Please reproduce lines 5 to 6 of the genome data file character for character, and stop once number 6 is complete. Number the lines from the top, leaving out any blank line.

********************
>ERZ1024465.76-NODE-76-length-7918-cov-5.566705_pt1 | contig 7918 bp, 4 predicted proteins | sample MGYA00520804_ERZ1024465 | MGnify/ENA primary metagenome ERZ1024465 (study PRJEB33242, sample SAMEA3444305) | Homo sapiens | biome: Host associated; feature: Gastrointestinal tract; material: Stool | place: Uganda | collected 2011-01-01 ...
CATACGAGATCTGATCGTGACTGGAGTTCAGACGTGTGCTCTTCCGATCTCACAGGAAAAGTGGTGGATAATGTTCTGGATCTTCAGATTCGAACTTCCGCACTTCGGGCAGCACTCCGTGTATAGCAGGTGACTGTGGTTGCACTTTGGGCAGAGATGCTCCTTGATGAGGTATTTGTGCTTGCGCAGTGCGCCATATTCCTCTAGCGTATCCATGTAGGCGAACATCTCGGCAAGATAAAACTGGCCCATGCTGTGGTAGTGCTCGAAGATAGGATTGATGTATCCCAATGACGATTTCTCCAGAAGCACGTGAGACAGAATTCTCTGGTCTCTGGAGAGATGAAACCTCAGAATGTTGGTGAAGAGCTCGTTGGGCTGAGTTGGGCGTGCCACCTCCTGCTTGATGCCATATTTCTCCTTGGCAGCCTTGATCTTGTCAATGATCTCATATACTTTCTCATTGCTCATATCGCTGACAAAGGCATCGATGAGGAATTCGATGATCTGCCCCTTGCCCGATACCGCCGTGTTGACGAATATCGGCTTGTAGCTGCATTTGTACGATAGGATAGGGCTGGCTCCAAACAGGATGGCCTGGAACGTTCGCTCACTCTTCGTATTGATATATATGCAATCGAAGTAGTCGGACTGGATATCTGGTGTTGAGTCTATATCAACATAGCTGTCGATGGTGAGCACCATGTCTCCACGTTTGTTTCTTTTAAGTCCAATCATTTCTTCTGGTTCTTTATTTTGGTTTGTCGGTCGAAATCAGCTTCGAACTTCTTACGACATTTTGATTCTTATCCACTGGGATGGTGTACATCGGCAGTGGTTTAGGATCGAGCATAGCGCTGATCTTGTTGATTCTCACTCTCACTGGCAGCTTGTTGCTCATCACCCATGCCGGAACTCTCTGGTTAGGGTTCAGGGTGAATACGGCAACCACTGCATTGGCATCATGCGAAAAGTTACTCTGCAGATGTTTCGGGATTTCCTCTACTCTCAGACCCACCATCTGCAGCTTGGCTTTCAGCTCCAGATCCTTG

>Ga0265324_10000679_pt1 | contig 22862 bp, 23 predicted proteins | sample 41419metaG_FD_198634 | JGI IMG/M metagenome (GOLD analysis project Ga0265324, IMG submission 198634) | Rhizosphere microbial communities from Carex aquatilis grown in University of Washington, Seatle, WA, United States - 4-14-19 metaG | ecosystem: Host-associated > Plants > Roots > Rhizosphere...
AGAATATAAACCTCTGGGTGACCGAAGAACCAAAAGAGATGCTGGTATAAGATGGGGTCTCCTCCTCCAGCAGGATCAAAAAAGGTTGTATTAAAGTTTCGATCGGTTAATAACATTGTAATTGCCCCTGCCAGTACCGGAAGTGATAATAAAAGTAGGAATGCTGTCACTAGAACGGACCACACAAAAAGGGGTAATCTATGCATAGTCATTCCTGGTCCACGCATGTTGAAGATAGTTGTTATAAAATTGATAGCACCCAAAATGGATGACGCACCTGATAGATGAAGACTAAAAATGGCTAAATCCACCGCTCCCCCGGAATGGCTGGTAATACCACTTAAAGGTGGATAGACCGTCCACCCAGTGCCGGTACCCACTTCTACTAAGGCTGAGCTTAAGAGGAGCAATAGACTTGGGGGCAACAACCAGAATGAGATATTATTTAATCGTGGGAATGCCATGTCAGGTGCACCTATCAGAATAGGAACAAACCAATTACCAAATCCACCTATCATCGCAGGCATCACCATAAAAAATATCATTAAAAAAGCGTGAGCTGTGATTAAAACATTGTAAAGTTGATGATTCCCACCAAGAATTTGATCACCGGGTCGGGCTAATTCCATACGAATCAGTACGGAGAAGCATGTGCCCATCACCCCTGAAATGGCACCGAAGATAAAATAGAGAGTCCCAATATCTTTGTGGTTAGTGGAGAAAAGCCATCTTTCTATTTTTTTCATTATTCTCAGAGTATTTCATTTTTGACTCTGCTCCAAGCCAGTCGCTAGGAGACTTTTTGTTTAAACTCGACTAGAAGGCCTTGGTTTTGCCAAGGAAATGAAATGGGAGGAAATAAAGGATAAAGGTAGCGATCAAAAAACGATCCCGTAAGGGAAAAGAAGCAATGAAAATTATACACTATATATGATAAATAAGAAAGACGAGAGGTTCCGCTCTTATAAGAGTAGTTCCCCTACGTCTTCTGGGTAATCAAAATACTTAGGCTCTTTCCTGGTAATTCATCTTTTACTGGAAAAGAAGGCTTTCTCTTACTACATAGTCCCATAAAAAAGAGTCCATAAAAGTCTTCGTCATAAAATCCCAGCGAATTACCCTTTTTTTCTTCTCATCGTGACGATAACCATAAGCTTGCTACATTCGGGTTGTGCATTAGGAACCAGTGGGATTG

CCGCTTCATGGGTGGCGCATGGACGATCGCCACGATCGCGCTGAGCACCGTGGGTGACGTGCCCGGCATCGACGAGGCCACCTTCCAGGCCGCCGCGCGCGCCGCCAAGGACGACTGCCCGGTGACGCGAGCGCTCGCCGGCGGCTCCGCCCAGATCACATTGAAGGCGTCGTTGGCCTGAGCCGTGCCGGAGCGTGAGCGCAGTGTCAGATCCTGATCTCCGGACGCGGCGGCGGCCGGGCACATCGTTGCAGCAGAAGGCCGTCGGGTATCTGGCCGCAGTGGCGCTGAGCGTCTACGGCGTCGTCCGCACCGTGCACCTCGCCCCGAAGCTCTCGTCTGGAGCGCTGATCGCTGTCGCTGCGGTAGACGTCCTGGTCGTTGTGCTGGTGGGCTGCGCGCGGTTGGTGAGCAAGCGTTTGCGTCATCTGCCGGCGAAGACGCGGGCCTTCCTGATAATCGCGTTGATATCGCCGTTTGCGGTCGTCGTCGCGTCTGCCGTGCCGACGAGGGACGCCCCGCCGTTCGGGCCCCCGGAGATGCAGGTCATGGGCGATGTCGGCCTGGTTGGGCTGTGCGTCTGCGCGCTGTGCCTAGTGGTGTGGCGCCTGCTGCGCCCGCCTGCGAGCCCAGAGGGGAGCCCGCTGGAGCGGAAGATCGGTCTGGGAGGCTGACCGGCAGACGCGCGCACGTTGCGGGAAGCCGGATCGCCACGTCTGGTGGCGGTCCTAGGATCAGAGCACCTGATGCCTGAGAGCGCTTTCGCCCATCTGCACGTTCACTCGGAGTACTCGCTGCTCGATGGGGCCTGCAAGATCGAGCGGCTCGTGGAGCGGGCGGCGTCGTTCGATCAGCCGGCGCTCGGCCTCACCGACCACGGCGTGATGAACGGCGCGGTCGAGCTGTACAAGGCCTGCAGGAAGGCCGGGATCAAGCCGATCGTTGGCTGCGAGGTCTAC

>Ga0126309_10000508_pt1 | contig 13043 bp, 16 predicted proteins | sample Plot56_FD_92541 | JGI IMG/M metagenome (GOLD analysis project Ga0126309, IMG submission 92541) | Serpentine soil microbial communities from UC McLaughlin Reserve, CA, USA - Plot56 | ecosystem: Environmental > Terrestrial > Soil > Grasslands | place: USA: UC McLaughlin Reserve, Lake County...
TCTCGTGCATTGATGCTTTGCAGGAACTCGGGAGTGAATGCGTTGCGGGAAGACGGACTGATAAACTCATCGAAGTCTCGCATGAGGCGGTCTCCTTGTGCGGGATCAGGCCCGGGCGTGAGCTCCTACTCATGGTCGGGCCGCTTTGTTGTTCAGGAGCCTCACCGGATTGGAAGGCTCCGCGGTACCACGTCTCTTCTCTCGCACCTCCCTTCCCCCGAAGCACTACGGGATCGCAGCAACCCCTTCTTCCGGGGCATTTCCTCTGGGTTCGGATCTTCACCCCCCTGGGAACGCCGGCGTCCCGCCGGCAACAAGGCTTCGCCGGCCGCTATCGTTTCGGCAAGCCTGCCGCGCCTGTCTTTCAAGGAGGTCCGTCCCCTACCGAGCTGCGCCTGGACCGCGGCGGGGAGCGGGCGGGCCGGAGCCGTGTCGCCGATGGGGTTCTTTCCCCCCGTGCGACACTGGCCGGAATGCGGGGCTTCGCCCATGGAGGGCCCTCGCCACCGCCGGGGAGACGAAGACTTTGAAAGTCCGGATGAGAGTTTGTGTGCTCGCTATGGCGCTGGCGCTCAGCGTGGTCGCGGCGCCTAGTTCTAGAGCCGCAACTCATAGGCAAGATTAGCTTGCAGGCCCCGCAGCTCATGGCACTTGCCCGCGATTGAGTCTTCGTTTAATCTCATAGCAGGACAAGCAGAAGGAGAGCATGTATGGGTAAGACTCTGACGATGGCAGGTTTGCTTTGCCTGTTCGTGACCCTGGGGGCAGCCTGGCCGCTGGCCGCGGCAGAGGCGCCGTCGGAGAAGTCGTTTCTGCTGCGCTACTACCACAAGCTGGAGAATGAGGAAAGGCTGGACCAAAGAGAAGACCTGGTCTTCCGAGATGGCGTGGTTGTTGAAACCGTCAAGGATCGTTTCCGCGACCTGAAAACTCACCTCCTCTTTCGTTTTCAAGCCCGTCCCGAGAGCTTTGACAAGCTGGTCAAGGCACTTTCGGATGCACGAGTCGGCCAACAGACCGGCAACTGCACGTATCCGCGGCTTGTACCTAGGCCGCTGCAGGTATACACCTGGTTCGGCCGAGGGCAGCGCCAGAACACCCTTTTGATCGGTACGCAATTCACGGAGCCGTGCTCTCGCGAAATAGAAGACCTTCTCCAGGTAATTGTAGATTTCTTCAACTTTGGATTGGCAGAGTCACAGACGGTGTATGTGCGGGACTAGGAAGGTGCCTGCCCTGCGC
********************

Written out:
CCGCTTCATGGGTGGCGCATGGACGATCGCCACGATCGCGCTGAGCACCGTGGGTGACGTGCCCGGCATCGACGAGGCCACCTTCCAGGCCGCCGCGCGCGCCGCCAAGGACGACTGCCCGGTGACGCGAGCGCTCGCCGGCGGCTCCGCCCAGATCACATTGAAGGCGTCGTTGGCCTGAGCCGTGCCGGAGCGTGAGCGCAGTGTCAGATCCTGATCTCCGGACGCGGCGGCGGCCGGGCACATCGTTGCAGCAGAAGGCCGTCGGGTATCTGGCCGCAGTGGCGCTGAGCGTCTACGGCGTCGTCCGCACCGTGCACCTCGCCCCGAAGCTCTCGTCTGGAGCGCTGATCGCTGTCGCTGCGGTAGACGTCCTGGTCGTTGTGCTGGTGGGCTGCGCGCGGTTGGTGAGCAAGCGTTTGCGTCATCTGCCGGCGAAGACGCGGGCCTTCCTGATAATCGCGTTGATATCGCCGTTTGCGGTCGTCGTCGCGTCTGCCGTGCCGACGAGGGACGCCCCGCCGTTCGGGCCCCCGGAGATGCAGGTCATGGGCGATGTCGGCCTGGTTGGGCTGTGCGTCTGCGCGCTGTGCCTAGTGGTGTGGCGCCTGCTGCGCCCGCCTGCGAGCCCAGAGGGGAGCCCGCTGGAGCGGAAGATCGGTCTGGGAGGCTGACCGGCAGACGCGCGCACGTTGCGGGAAGCCGGATCGCCACGTCTGGTGGCGGTCCTAGGATCAGAGCACCTGATGCCTGAGAGCGCTTTCGCCCATCTGCACGTTCACTCGGAGTACTCGCTGCTCGATGGGGCCTGCAAGATCGAGCGGCTCGTGGAGCGGGCGGCGTCGTTCGATCAGCCGGCGCTCGGCCTCACCGACCACGGCGTGATGAACGGCGCGGTCGAGCTGTACAAGGCCTGCAGGAAGGCCGGGATCAAGCCGATCGTTGGCTGCGAGGTCTAC

>Ga0126309_10000508_pt1 | contig 13043 bp, 16 predicted proteins | sample Plot56_FD_92541 | JGI IMG/M metagenome (GOLD analysis project Ga0126309, IMG submission 92541) | Serpentine soil microbial communities from UC McLaughlin Reserve, CA, USA - Plot56 | ecosystem: Environmental > Terrestrial > Soil > Grasslands | place: USA: UC McLaughlin Reserve, Lake County...